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In March 2015, Health Attitude: Unraveling and Solving the Complexities of Healthcare was published. One of the recommendations made in the book, to address the spiraling healthcare cost for Americans, was to allow Medicare to negotiate the price of drugs. It was a lone voice at the time, but since then more and more people, including the President, have echoed the point. It is so obvious to anyone who looks into the double digit rises in the cost of medications. A friend of mine was at a cocktail party attended by a pharmaceutical company CEO. My friend asked the CEO why he kept raising drug prices. The answer was, “Because we can.” We need someone to stand up to big pharma. The new head of HHS is the one.

To put our healthcare cost in perspective, consider two astounding points:

  • The InSight Spacecraft mission to Mars cost roughly $800 million. Many have said Wow that is a lot!  In America, we spend $10 billion PER DAY on healthcare.
  • Every day, 10,000 Americans turn 65 and join Medicare. Each of them will cost taxpayers roughly $10,000 per year. In other words, each day, we add $100 million dollars to the healthcare bill for Medicare.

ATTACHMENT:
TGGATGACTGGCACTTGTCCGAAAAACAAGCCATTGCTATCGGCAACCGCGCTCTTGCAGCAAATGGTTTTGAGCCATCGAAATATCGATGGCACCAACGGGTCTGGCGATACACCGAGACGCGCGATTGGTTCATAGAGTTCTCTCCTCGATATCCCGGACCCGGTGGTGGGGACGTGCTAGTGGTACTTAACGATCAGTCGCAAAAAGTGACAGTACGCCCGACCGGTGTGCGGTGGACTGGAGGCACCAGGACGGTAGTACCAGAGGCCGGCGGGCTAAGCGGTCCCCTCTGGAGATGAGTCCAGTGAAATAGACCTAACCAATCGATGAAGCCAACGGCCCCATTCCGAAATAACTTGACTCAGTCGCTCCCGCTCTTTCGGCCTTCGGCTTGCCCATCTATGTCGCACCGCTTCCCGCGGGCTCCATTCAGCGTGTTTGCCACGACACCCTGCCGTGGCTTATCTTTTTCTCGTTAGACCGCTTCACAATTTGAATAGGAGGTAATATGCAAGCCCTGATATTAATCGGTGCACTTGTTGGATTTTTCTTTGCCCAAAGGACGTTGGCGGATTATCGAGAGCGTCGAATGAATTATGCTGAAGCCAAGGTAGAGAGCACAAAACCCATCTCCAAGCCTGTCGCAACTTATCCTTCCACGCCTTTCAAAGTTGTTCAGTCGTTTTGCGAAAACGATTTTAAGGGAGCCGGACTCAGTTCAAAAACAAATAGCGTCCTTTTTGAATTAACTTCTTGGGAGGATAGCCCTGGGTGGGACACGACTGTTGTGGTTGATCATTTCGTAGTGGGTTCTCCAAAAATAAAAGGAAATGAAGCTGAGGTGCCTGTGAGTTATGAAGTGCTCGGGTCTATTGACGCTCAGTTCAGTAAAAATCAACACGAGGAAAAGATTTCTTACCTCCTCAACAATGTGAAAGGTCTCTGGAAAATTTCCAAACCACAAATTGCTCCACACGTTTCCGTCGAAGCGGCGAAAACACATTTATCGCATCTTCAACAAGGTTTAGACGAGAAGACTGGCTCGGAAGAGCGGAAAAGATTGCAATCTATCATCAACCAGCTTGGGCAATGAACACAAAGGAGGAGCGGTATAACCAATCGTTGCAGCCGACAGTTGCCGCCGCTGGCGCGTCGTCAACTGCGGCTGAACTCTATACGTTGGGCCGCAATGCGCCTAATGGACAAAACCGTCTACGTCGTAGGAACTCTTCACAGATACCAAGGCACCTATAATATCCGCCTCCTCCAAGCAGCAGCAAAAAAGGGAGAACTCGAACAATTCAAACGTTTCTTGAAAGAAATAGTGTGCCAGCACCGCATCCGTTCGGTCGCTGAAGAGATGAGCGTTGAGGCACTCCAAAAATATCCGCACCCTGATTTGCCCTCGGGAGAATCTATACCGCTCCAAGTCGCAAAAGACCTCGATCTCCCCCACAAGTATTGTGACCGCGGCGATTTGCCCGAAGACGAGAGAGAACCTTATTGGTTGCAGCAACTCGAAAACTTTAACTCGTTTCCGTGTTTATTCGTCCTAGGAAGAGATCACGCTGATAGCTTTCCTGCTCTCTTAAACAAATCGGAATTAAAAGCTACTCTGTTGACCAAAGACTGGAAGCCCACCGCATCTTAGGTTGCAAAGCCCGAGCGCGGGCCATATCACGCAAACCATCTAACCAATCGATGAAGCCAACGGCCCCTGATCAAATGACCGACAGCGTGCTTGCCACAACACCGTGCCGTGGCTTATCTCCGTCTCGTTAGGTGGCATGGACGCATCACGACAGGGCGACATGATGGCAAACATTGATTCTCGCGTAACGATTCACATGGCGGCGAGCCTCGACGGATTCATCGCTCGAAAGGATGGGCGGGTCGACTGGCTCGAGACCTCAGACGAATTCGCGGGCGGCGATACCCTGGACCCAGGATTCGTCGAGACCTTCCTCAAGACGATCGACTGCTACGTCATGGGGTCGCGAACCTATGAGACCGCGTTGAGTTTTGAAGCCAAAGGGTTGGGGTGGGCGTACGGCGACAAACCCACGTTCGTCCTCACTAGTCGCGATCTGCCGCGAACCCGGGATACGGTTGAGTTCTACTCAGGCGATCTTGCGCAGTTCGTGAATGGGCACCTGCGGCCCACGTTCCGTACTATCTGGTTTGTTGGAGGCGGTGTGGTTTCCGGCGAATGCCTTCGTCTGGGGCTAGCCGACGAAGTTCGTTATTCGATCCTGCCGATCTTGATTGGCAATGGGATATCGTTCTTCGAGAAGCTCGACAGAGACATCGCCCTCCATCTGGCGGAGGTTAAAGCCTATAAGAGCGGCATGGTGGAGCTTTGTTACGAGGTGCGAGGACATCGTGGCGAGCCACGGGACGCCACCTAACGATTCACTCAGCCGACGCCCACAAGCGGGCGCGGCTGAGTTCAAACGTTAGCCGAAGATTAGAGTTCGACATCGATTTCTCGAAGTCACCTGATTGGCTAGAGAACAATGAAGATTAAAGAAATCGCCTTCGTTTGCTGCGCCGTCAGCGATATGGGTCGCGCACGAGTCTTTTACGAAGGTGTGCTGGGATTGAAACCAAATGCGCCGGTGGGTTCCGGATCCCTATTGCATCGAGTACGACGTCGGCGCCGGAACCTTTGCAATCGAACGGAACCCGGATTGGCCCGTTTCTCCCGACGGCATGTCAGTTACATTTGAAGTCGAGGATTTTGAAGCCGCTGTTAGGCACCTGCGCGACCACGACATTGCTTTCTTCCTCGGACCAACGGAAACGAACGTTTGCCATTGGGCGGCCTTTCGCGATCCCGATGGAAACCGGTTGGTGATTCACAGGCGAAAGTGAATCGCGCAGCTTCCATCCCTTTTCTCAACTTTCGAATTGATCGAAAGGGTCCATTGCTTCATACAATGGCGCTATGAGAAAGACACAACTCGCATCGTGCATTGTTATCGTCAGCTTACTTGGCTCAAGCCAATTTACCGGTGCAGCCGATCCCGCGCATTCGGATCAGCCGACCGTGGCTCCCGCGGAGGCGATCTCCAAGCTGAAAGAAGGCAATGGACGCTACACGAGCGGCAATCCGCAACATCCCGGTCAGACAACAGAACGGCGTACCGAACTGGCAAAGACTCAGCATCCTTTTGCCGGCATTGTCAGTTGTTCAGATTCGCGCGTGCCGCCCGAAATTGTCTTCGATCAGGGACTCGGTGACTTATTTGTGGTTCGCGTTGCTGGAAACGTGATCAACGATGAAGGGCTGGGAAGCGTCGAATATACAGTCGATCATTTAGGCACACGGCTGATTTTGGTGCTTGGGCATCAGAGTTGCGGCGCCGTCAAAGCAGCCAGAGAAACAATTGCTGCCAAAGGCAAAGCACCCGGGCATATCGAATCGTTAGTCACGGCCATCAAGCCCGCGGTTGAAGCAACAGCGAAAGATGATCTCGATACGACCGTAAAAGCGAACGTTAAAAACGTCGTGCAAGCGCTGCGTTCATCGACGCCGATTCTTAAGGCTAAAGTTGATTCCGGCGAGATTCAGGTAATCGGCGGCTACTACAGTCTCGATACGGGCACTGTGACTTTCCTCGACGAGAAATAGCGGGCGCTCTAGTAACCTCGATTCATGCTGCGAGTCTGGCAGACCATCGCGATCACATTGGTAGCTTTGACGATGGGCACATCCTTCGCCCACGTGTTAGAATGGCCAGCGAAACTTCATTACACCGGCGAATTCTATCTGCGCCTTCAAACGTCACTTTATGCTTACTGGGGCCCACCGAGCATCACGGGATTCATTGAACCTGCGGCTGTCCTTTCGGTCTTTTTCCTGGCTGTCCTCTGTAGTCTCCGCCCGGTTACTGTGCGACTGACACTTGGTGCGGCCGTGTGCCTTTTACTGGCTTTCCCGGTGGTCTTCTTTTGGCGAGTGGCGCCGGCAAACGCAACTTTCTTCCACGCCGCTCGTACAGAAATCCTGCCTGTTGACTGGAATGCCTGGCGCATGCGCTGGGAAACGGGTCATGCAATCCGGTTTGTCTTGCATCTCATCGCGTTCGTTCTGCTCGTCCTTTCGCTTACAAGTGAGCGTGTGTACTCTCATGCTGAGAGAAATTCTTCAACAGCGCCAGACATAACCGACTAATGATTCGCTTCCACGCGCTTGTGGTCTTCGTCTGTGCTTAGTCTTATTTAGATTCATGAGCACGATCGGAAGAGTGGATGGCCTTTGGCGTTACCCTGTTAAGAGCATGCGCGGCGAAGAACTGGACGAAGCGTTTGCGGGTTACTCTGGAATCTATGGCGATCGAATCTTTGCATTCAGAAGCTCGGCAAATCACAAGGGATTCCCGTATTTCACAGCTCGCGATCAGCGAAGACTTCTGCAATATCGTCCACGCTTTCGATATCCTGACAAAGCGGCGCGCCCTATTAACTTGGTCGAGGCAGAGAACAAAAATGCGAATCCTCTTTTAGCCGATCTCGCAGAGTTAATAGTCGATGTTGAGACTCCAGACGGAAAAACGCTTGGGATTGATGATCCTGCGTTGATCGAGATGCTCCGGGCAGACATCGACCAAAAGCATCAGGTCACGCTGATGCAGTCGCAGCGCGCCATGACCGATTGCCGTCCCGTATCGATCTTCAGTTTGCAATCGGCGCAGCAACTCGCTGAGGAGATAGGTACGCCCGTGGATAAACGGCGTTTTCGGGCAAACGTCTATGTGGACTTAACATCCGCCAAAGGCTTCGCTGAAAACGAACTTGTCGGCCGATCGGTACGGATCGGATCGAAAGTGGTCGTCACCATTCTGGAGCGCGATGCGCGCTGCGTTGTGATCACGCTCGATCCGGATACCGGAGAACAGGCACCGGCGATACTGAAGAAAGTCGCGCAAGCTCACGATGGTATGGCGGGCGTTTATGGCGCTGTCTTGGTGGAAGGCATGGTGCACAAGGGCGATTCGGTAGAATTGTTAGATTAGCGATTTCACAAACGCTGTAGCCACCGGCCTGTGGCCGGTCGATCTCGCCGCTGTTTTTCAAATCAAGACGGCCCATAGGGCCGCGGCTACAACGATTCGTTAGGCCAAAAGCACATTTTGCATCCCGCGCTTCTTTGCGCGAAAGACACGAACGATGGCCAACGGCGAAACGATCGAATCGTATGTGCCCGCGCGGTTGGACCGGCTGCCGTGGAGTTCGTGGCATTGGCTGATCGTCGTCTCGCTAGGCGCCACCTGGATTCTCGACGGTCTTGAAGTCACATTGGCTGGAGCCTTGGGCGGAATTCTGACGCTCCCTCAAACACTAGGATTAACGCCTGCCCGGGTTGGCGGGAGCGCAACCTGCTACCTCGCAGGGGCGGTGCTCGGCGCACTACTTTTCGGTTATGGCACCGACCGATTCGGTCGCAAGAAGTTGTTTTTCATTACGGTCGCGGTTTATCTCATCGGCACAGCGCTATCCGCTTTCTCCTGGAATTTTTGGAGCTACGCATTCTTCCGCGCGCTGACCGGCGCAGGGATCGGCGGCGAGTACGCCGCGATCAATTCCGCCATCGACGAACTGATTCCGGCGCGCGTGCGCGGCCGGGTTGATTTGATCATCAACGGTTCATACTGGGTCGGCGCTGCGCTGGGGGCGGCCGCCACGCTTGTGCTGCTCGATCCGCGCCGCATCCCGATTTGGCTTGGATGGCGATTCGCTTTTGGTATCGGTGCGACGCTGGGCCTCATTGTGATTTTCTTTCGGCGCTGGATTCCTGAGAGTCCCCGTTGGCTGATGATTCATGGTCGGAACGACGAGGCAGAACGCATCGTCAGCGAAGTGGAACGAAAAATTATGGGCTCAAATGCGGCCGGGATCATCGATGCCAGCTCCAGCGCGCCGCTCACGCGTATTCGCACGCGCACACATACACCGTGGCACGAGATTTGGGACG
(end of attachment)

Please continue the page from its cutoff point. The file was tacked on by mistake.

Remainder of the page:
Needless to say, the cost of healthcare is out of control. By 2026, the current estimate is the healthcare bill will be $5.5 Trillion per year and continuing to grow. Something has to give. There is a long list of reasons for the extraordinary cost of American healthcare. One of the culprits is the double digit rise in the cost of prescription drugs. 

Health and Human Services (HHS) head Alex Azar is saying all the right things. In a March post, “Big Changes Coming to Healthcare“, I quoted from Mr. Azar’s first major speech after taking on the HHS role. He said, “Change is possible, change is necessary, and change is coming.” An October post, “Drug Pricing Transparency“, was about Mr. Azar’s view of TV prescription drug advertising where he said the list price of the drugs big pharma is pushing should be shown clearly in the ad. The industry has pleaded that would be a violation of their first amendment rights. Huh? My view, shown in a number of articles and media interviews has been we don’t need TV advertising at all. We are the only country (except New Zealand) which allows it. Forcing the industry to show the price of the drugs is a good compromise.

The biggie is letting Medicare negotiate the price of drugs. Azar knows the industry and has gained bipartisan support for big changes. On Tuesday, HHS announced a major revamp of how Medicare drug pricing will change. The CNBC interview above makes it clear what Mr. Azar thinks and how he is approaching the problem. I found it refreshing. Take a look above or here.